Friday, August 29, 2008

Last Splash of Summer

The added reponsibility and time constraints of our homeschool begin next week. Back to schedules (this can be a good thing) and two jobs -- official schooling and homemaking. So I plan to step away from blogdom for a few days and devote my undivided attention to my family. I plan to enjoy this LAST SPLASH OF SUMMER to the FULLEST!!!!!!
Have a great Labor Day Week End!

Sew Crafty Friday - American Girl Doll Swimsuits

As I mentioned last week, I have decided to post Sew Crafty Friday and Sewing Tips and Tutorials on separate days. To view this week's Tips and Tutorials click here.

Last week I joked about buying too much swimsuit material because it was only a dollar a yard. I said that I guessed I would have to make some AG doll swimsuits. Molly's mother thought this was a WONDERFUL idea. I should have known better. So this week for SEW CRAFTY FRIDAY , I'm going to share (what else?) Molly's new suimsuit.

Why is that MY projects always seem to take on a life of their own? I pulled out a pattern for a one piece swimsuit, but a plain pink swimsuit seems rather drab, even if the material does have sparklies in it. So I thought to myself, "Self, I think you have a small piece of black spandex among your fabric scraps. You could put a stripe of that across the chest. That would JAZZ it up!" Then Molly's mother said, "Mama, I REALLY wish you could make her a tankini." To which I replied, "Well. . .I guess we could alter the pattern a bit." And that's when I started to get all excited and lose perspective. "You know I could make the bottom black. That would pull it all together." You can see where this is all going, can't you?
Once I finished the pink and black swimsuit, I remembered that last year I had bought some green and black swimsuit material (again from WalMart for $1.00/yd.); and I found myself saying to Molly's mama, "I could make her another top from that green and black stripe material I have, and Molly could wear that with the black bottoms. "
I didn't want the second top to be the same style as the first one. (Can you see this whole thing snowballing?) So I designed the top pictured above.
After finishing that top, Molly's mama and I decided to make her of foam visor. Molly looked SO cute in the visor that we decided that what she really needed was a Beach Bag.

So when all was said and done, Molly had quite a few new pieces added to her wardrobe.

Now you would THINK after all this I would have had enough, but as I began to gather the materials to make the Beach Bag, another idea struck me. This is such an easy little bag to make. I could show everyone how to make a little tote bag sometime. I grabbed my camera and started snapping pictures as I made it.

But THAT post is for another day...

To view craft projects shared by other bloggers or to share your own creations, be sure to visit SEW CRAFTY FRIDAY on Shereen's blog .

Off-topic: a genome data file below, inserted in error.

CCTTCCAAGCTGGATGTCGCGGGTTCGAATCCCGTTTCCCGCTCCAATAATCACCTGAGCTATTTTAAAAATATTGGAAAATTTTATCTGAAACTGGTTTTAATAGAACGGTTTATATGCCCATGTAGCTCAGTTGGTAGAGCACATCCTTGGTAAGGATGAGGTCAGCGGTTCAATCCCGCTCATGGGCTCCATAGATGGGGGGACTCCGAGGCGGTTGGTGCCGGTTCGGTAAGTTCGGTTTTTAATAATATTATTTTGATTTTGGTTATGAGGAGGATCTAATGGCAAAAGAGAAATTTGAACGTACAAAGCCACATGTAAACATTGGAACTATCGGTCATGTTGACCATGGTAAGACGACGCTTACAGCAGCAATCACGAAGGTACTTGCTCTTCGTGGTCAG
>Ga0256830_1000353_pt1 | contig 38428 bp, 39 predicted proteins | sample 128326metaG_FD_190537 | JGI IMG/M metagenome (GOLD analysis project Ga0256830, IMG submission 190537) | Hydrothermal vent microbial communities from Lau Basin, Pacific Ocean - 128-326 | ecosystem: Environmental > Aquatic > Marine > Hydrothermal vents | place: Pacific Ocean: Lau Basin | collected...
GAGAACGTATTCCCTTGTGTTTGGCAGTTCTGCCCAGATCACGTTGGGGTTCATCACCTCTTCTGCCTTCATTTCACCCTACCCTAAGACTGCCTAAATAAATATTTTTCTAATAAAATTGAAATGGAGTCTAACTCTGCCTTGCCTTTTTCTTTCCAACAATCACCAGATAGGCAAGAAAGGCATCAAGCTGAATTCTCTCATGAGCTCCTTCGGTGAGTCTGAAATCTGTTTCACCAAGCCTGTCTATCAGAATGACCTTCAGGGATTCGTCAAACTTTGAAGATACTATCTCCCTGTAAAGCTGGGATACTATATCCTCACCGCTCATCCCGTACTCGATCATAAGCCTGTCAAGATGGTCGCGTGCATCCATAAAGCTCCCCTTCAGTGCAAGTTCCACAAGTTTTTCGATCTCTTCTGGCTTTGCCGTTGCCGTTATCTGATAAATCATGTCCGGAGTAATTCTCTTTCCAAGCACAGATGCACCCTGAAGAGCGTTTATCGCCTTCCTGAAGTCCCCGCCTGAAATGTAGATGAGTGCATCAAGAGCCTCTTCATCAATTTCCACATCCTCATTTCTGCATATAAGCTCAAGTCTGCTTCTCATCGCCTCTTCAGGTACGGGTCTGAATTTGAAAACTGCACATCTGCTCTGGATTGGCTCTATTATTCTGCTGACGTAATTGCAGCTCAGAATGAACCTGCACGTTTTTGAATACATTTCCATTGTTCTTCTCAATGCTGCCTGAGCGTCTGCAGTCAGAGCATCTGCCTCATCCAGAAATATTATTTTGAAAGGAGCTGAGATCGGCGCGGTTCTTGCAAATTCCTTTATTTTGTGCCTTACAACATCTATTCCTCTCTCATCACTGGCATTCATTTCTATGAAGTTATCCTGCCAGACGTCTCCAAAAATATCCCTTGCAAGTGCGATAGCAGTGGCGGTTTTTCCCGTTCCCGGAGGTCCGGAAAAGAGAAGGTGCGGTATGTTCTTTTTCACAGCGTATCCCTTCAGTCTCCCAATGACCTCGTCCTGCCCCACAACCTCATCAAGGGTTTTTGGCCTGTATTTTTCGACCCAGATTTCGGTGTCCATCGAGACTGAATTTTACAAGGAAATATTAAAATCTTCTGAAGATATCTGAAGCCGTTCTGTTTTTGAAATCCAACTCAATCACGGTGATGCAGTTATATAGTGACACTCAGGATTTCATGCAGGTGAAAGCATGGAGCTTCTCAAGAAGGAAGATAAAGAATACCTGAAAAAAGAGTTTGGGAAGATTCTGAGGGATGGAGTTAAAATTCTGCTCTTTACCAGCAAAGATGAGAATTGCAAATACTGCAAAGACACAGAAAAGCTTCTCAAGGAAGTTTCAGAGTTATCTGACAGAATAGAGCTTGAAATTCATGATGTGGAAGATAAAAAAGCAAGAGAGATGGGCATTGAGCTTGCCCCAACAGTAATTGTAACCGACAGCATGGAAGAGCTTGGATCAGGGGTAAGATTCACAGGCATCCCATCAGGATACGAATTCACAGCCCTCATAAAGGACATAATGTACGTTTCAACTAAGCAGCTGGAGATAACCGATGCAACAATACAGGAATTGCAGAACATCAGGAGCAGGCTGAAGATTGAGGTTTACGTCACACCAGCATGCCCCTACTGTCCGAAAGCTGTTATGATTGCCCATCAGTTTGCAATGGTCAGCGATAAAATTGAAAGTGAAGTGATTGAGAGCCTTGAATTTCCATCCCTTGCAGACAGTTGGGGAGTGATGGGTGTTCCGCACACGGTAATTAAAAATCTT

Tuesday, August 26, 2008


In my last sewing tutorial, I showed how to streamline a pattern to eliminate the need for making bias binding. However there are times when this cannot be done. For instance the method I last showed you would not work if the bias binding had to be placed on a curve. In addition there are times when bias binding is used as a decorative touch as on the collar in the above photo.

In the past I have found making bias binding to be time-consuming, but now I have found a "little helper" that eases the labor of making bias tape. So let's take a look at a relatively quick way to make bias binding.

Step 1: Gather the following tools and supplies: Cutting mat, rotary cutter, ruler, bias tape maker, iron, and of course, fabric.Step 2: Align 45 degree line on the ruler with the selvage edge of the fabric.Step 3: Rotary cut the fabric. Discard the inital triangular piece of fabric or save it to your scrap bag.Step 4: The width of the next strip will vary depending on the width of bias binding you are making. My bias tape maker makes 1/2 inch bias binding, so according the directions included with it I cut my next strip 1 1/8 inches wide. Continue to cut as many strips as needed for the length of bias binding needed for your particular project.STEP 5: After cutting all your strips you will need to sew them together. Place two strips together to form a 90 degree angle. Right sides of the fabric are facing each other. They should be placed on top of each other exactly as shown in the above photo. Pin together to prevent them from slipping out of place.STEP 6: Sew together using 1/4" seam allowance. I usually use a very small stitch and eliminate the back stitching.Step 7: Press all seams open.
STEP 8: Using rotary cutter trim away all extra fabric at the seams.

Ths is a photo of the bias tape maker I use. This "little helper" and the rotary cutter are what really speeds up the bias binding procedure. The bias tape maker is manufactured by Clover Mfg. Co. LTD. I purchased it at JoAnn Fabrics. I never pay full price for my sewing gadgets because in my opinion they are all over-priced. I usually wait until I have the store's coupon and purchase the gadget for 40% off. The bias tape maker is available in the following widths: 1/4", 1/2", 3/4" 1", and 2".

STEP 9: Insert fabric strip into end of bias tape maker.
STEP 10: Then pull the bias tape maker slowly while ironing the folded tape.

The result is perfectly straight and pressed bias binding that matches and is ready to be used in your project.


Monday, August 25, 2008

Confessions of an Impatient Fidgeter